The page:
Estimated reading time: 3 minutes
I’ve talked to a few recruiters recently who are very concerned about artificial intelligence (AI) replacing them. It reminded me that several years ago, I asked a few people in the technology and talent acquisition space this very question about technology replacing recruiters. I believe their comments are still spot on today. I hope you’ll check it out when you have a moment.
While I do believe that we have a steep adoption curve where artificial intelligence replacing people is concerned, that doesn’t mean we should ignore AI. We need to be knowledgeable about AI’s capabilities. And we need to be equally aware of what we need to do to stay relevant and provide value in today’s work environment.
This doesn’t mean that in the interim, we’re not going to see technology providers add AI components to their software. And it doesn’t mean that we’re not going to see organizations try to bring AI into the talent acquisition process. It does mean that we need to keep the candidate experience in mind as we’re introducing AI to our processes. For example:
I came across an article recently titled, “AI is Racist, Experts Say. Here’s Why”. If candidates believe that AI is racist, then what are the chances that they’re going to apply with an organization that’s using AI in their hiring process? Not very likely.
Now, some of you might say, “I get your point, but the number of people who think AI is racist isn’t significant.” Well, in an article from the American Staffing Association (ASA), they cited a survey that said 49% of job seekers believe that AI tools are more biased than humans. That’s a pretty substantial number.
My point in sharing these articles isn’t to say don’t use AI. It’s to say use AI smartly. Artificial intelligence has tremendous potential for many things including the candidate experience, but it needs to work through some of its challenges. I was pleased to see a recent report from the Society for Human Resource Management (SHRM) that said half of U.S. workers believe the automation of certain duties or tasks would give them more time to focus on other areas of work. Adding everything up, I interpreted this string of articles as:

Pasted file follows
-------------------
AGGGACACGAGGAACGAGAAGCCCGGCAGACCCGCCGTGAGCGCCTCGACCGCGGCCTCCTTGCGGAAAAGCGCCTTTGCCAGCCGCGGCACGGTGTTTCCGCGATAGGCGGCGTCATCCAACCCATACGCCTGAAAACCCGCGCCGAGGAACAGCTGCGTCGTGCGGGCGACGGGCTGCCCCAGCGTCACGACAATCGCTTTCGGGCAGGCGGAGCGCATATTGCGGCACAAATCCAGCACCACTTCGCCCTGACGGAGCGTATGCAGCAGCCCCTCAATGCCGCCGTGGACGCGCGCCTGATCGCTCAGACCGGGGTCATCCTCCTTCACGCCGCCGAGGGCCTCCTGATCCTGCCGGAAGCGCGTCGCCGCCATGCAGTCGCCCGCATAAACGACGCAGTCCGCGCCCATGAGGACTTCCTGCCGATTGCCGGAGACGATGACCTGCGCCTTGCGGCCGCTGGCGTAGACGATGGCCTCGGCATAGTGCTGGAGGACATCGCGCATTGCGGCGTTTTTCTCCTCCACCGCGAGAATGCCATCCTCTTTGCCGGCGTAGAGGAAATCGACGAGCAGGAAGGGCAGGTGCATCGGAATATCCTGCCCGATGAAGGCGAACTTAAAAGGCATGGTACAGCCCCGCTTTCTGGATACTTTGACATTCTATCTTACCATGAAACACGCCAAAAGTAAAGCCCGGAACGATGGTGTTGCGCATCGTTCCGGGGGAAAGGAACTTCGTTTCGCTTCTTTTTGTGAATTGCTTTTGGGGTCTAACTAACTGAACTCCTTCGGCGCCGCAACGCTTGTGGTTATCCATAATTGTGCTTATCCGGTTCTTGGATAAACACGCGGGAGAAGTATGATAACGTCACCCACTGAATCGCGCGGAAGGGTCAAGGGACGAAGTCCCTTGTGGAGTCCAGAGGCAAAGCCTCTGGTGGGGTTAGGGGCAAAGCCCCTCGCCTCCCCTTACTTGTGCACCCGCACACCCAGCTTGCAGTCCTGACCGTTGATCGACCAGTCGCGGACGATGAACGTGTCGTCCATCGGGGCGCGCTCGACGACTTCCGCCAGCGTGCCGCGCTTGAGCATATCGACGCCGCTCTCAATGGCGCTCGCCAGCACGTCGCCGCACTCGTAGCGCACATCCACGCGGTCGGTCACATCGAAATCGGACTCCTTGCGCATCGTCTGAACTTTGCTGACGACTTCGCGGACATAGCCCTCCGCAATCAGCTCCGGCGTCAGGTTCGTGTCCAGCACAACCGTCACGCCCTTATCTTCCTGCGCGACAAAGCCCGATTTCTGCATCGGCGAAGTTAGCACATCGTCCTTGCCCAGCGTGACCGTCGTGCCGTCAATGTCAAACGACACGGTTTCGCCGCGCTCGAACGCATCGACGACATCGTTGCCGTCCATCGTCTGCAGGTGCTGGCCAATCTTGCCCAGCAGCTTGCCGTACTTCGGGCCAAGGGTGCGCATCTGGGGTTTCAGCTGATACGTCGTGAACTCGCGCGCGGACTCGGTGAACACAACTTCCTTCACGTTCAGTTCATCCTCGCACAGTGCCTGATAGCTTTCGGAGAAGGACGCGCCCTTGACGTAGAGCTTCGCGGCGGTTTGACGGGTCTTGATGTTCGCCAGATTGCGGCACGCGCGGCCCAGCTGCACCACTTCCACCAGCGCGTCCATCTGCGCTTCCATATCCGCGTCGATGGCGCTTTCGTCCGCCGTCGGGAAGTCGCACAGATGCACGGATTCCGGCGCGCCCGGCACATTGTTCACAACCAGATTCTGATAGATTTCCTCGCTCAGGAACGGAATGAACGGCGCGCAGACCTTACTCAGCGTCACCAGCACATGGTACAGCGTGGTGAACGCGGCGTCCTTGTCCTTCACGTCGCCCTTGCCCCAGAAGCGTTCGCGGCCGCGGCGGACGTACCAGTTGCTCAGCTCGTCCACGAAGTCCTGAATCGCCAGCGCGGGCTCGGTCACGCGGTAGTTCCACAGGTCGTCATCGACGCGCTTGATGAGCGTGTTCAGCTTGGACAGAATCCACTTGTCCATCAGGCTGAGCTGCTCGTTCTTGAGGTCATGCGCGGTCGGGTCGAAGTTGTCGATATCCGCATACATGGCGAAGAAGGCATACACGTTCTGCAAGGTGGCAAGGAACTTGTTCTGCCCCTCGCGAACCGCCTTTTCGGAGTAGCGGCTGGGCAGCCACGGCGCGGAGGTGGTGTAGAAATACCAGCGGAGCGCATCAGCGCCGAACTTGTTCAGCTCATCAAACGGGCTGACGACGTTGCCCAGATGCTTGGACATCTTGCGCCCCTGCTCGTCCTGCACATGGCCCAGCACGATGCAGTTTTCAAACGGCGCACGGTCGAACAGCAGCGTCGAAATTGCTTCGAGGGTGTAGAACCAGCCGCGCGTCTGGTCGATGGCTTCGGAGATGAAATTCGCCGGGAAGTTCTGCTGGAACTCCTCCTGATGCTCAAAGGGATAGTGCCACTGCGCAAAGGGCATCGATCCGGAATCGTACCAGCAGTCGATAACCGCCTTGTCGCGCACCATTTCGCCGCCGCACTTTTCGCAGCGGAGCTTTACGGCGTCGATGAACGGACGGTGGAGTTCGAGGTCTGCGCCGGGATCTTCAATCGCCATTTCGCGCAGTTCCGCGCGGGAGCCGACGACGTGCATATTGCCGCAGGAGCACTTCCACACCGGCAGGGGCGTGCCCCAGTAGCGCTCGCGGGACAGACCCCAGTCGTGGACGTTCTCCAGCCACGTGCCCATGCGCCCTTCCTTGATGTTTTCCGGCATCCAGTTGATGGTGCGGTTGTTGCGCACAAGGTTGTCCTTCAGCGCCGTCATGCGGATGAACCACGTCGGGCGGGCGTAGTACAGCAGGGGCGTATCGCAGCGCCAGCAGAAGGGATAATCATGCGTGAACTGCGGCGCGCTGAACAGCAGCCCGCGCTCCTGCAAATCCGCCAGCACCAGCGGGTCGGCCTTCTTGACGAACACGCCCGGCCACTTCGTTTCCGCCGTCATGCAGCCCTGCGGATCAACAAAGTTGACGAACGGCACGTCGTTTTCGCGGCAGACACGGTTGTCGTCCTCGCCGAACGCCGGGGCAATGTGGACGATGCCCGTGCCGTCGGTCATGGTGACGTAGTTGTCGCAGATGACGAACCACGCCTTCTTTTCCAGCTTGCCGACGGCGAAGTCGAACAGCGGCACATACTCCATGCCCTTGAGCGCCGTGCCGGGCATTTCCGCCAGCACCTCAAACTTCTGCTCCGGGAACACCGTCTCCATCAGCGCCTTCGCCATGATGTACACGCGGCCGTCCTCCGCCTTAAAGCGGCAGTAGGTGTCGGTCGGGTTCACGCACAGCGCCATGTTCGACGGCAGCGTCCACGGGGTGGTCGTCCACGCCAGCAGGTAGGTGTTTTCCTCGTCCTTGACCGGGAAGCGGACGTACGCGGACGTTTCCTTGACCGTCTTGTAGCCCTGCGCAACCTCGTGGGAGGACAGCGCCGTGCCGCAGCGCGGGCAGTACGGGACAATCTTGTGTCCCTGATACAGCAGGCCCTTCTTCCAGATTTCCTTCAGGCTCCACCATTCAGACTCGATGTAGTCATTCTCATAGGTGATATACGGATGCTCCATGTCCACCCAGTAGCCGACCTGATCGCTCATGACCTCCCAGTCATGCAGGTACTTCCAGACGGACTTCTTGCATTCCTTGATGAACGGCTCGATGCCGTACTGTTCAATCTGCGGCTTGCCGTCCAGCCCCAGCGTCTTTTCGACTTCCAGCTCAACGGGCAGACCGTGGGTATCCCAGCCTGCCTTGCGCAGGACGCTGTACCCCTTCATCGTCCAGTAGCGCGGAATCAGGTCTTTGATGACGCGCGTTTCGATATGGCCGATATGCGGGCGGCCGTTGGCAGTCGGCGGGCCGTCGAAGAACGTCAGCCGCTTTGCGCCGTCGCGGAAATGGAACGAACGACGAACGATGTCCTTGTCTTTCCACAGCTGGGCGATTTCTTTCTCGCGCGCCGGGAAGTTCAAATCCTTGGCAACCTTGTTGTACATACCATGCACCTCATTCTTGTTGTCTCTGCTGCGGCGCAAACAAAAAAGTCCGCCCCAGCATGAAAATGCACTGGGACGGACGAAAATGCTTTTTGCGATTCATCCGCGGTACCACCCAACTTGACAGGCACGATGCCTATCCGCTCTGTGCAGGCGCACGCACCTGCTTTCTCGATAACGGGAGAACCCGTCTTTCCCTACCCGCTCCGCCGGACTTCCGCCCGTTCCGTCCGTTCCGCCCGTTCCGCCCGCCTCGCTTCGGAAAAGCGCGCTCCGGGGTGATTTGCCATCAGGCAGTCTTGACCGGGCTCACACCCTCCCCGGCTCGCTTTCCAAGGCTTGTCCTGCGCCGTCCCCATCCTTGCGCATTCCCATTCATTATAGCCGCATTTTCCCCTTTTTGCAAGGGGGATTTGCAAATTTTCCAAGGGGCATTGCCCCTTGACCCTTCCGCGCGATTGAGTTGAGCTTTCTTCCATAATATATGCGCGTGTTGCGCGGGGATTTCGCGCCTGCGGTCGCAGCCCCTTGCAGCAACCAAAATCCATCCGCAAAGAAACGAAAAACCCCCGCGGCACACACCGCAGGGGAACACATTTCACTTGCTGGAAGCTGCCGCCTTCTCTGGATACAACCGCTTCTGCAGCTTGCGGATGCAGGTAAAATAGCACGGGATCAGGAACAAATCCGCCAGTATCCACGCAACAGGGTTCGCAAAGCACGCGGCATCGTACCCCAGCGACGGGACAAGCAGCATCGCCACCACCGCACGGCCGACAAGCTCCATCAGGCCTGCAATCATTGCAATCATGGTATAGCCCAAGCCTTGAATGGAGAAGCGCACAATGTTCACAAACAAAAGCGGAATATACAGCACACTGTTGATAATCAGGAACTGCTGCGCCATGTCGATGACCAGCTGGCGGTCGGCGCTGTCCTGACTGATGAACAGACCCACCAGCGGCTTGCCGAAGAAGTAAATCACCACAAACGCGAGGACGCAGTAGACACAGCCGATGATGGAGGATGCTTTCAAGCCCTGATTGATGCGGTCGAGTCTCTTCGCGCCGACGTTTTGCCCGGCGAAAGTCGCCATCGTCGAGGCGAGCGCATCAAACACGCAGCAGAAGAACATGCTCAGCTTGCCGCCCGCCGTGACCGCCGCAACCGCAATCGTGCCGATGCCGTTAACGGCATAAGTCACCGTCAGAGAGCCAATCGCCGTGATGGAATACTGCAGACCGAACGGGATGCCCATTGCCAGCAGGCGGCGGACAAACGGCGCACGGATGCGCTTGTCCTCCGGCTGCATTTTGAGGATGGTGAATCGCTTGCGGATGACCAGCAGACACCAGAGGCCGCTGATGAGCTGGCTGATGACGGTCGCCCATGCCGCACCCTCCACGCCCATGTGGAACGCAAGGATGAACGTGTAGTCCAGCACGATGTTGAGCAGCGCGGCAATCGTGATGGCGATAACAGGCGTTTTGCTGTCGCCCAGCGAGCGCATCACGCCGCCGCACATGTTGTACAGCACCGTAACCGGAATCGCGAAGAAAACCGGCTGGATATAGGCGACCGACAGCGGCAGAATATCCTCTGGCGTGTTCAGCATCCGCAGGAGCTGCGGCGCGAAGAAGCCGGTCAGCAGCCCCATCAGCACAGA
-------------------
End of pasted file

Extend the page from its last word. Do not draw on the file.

- Yes, employees would like automation.
- Because it would free them up to do other things of value.
- But we need to make sure the technology works well.
- And right now, there’s a big question mark about that.
So, getting back to the beginning of this article. As HR professionals, we need to stay current with what’s happening in artificial intelligence. If you’re not aware, the Equal Employment Opportunity Commission (EEOC) has launched an initiative to examine how technologies impact employment decisions. The goal is to help employers, employees, job seekers, and vendors so technology is used in a fair and consistent manner that is in compliance with federal labor laws. In addition, technology companies are meeting with government leaders to discuss AI regulations. This is a complex matter which is why we need to pay attention to what is happening – both from the standpoint of our professional and personal lives. And, of course, the candidate experience.
It will be interesting to see how AI evolves and its connection to the workplace. Ultimately, organizations have to think about the candidate experience and how people perceive these technologies. If applicants are suspect of the organization’s talent acquisition process, they
could will be reluctant to apply. And that has a negative impact on the company’s goal to hire the best employees.
We all know what happens when companies are unable to find the best talent. It has a direct impact on the bottom-line. And we don’t need AI to tell us no one wants that.
Image captured by Sharlyn Lauby while exploring the streets of Orlando, FL58